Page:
Cleveland, OH Park Theatre Explosion And Fire, Jan 1884
A THEATRE BURNED DOWN.
THE PARK, OF CLEVELAND, A MASS OF RUINS.
AN EXPLOSION OF GAS CAUSES A LARGE LOSS OF PROPERTY -- OTHER BUILDINGS DAMAGED BY THE FIRE.
Cleveland, Ohio, Jan. 5. -- On Oct. 22 the Park Theatre, owned by HENRY WICK and under the management of GUS HARTZ, the prestidigitator, was formally opened by Rhea in the "School for Scandal." Tonight it is four empty walls, with stage, auditorium, galleries, and properties in a heap of ruins in the basement. The fire alarm was sounded this morning at 8:15. The janitor of the building went into the gas meter room with a lighted torch. There had been a leakage and the room was full of gas. As soon as the door was opened there was a terrific explosion. The man was blown 16 feet and badly bruised, and a sheet of flame rushed out and caught upon the light woodwork all about. Several employes who were at work near by were knocked over by the force of the explosion. The engineer, who was among them, immediately rushed for the pumps and set them going and made an effort to fight the flames. It was of no avail, as by this time the stage, the scenery, and the borders were all ablaze. In an incredibly short time the fire had gained such headway as to drive every one from the building. A general alarm had by this time been sounded and half a dozen engines were on hand and as soon as possible almost the entire department was present and at work.
The cold stood on the edge of zero, and the water, as soon as it touched the walls or ground froze as it fell. Before 9 o'clock it was generally considered that the theatre must go, and attention was turned to the buildings close by. The front of the theatre was on the Public square, across the alley to the right was the three-story stone Court house, and close to the left was the First Presbyterian Church, also of stone. In the rear was an eating house in a two-story brick building. The flames poured from the third and fourth story windows of the theatre and almost touched the Court house, and it was only by the greatest efforts that the latter building was saved with slight damage. The church fared worse, and was soon on fire, one of the towers being all ablaze. The building was saved, but was left almost a total wreck within. It was noon before the fire either in the church or theatre was in such a shape that it could be counted as under complete control.
The front and side walls and front offices in the theatre building were left standing, and are in such shape as possibly to be used without taking down, but the rear wall is partly gone, falling upon the coffee house, which was seriously damaged. The entire inside of the church and theatre is a mass of ruins, charred and blackened and coated over with ice. The engines were playing as late as 4 o'clock. A number of firemen were slightly burned and frost bitten, but there was no damage to limb or loss of life.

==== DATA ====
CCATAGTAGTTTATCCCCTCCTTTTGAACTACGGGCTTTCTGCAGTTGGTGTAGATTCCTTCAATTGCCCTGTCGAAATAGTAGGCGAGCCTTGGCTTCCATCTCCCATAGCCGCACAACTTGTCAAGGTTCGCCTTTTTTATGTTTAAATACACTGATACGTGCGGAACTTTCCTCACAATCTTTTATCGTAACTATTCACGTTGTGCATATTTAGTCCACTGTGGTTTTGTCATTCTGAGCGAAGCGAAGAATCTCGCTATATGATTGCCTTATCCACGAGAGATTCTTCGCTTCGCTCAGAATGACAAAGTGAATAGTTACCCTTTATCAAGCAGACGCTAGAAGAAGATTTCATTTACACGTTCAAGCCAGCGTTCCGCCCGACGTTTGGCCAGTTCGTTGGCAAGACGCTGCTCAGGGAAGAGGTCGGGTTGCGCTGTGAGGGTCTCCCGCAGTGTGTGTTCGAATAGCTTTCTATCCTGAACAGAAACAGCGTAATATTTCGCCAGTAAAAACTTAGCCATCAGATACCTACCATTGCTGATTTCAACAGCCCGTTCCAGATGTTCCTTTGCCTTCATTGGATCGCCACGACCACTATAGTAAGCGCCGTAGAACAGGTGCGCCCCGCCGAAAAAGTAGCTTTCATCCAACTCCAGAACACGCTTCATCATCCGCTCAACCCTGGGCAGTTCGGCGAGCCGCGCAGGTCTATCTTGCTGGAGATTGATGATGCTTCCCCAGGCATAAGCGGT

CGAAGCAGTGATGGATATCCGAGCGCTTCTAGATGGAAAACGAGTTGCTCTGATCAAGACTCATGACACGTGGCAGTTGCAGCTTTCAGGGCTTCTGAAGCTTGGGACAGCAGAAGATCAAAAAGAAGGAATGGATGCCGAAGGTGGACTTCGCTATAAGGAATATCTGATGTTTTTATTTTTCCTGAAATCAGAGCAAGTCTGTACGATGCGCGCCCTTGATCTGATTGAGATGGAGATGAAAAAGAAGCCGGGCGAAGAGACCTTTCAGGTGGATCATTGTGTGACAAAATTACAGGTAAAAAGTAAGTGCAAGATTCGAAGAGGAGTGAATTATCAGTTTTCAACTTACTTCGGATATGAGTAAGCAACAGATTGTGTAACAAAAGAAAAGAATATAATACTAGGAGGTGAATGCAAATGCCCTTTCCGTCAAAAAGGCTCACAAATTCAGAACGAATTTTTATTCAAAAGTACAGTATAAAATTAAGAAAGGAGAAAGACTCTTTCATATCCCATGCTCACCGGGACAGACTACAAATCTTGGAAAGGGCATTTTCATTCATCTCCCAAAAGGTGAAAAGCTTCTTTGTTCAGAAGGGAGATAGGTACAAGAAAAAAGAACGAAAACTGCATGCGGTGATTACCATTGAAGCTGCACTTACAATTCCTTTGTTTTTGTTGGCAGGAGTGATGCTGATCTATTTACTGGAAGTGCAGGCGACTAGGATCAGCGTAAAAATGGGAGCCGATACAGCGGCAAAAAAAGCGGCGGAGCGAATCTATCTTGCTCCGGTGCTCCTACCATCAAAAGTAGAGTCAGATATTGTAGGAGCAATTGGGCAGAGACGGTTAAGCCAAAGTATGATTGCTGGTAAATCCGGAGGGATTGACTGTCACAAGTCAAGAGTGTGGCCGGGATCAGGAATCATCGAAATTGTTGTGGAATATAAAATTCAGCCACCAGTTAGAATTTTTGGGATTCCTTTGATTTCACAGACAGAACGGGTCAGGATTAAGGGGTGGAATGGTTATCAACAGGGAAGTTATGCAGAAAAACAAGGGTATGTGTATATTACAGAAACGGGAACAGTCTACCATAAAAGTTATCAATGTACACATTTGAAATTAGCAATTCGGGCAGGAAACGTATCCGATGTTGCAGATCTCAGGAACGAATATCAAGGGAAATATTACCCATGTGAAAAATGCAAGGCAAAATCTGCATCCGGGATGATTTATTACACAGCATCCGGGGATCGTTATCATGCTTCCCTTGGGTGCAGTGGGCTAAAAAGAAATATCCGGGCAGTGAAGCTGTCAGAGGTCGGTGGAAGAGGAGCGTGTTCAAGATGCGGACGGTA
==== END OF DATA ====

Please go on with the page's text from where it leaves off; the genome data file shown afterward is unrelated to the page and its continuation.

The theatre cost $150,000. There was an insurance upon the building, aside from the theatre part, for $70,000, and the theatre part for $30,000 or $40,000. There was $37,000 on the church building and $7,000 on the organ and furniture. The loss is fully covered, and the leading members of the church say that they will repair it as soon as possible.
The theatre will probably be rebuilt but not in time to save any of the engagements for this season. Among those were CLARA MORRIS, IRVING, the ABBOTT Opera Company, the GEISTINGER Opera Company, MODJESKA, RHEA, and a dozen others. The ADAMS Humpty Dumpty Company has been playing the Park Theatre this week, and had its property in the theatre, on which there was no insurance. It was all destroyed. This will compel the company to cancel their engagements far in the future, as it will be a long time before the trick properties, scenery, costumes, &c., can be reconstructed. The band lose all their instruments and the performers their wardrobe. The principal members of the company will be the heaviest losers. The LESLIE brothers, LOUIS and FRED, and the MARTINETTI sisters, BELLE and PAULINE, will lose $1,000 on their personal property and stage wardrobe, with no insurance. GEORGE BERNADOE will lose $100, with no insurance; MRS. TISSOT, $1,000, with $125 insurance; WILLIAM EUNICE, $400, with no insurance; MR. and MRS. ADAMS will be the heaviest losers among the company, but their exact loss could not be determined. Manager HARTZ will be a heavy loser not only from the loss of the business he had been so long getting in shape, but all the trick and magic apparatus which he has been collecting for years, and which he values at $15,000, was in the basement of the theatre and was destroyed. There was no insurance on it, as it hd just been moved in for storage.
The Park Theatre was not large, but was handsome in arrangement and decoration. It could seat from 1,200 to 1,400 persons, and was modeled after the Casino, of New York. Its main dimensions were as follows: Height of interior, exclusive of dome, 54 feet; dome, 16 feet. It was 66 feet wide, with 64 feet from the foot-lights to the rear wall. The stage measured 40 feet deep by 80' wide and the rigging loft was 66 feet high. It had two balconies and a fire proof curtain, which would undoubtedly have saved the most of the building had it been instantly lowered. The interior decoration was Moorish, and was beautiful, the boxes and stage front being elegantly decorated. The seats were well arranged, although somewhat crowded. It was thought the theatre was fire-proof, but today's experience has shown that that claim was all a sham. The managers of the Academy of Music and the Euclid Avenue Opera house will probably tender Manager HARTZ and his employes a benefit next week.
The New York Times New York 1884-01-06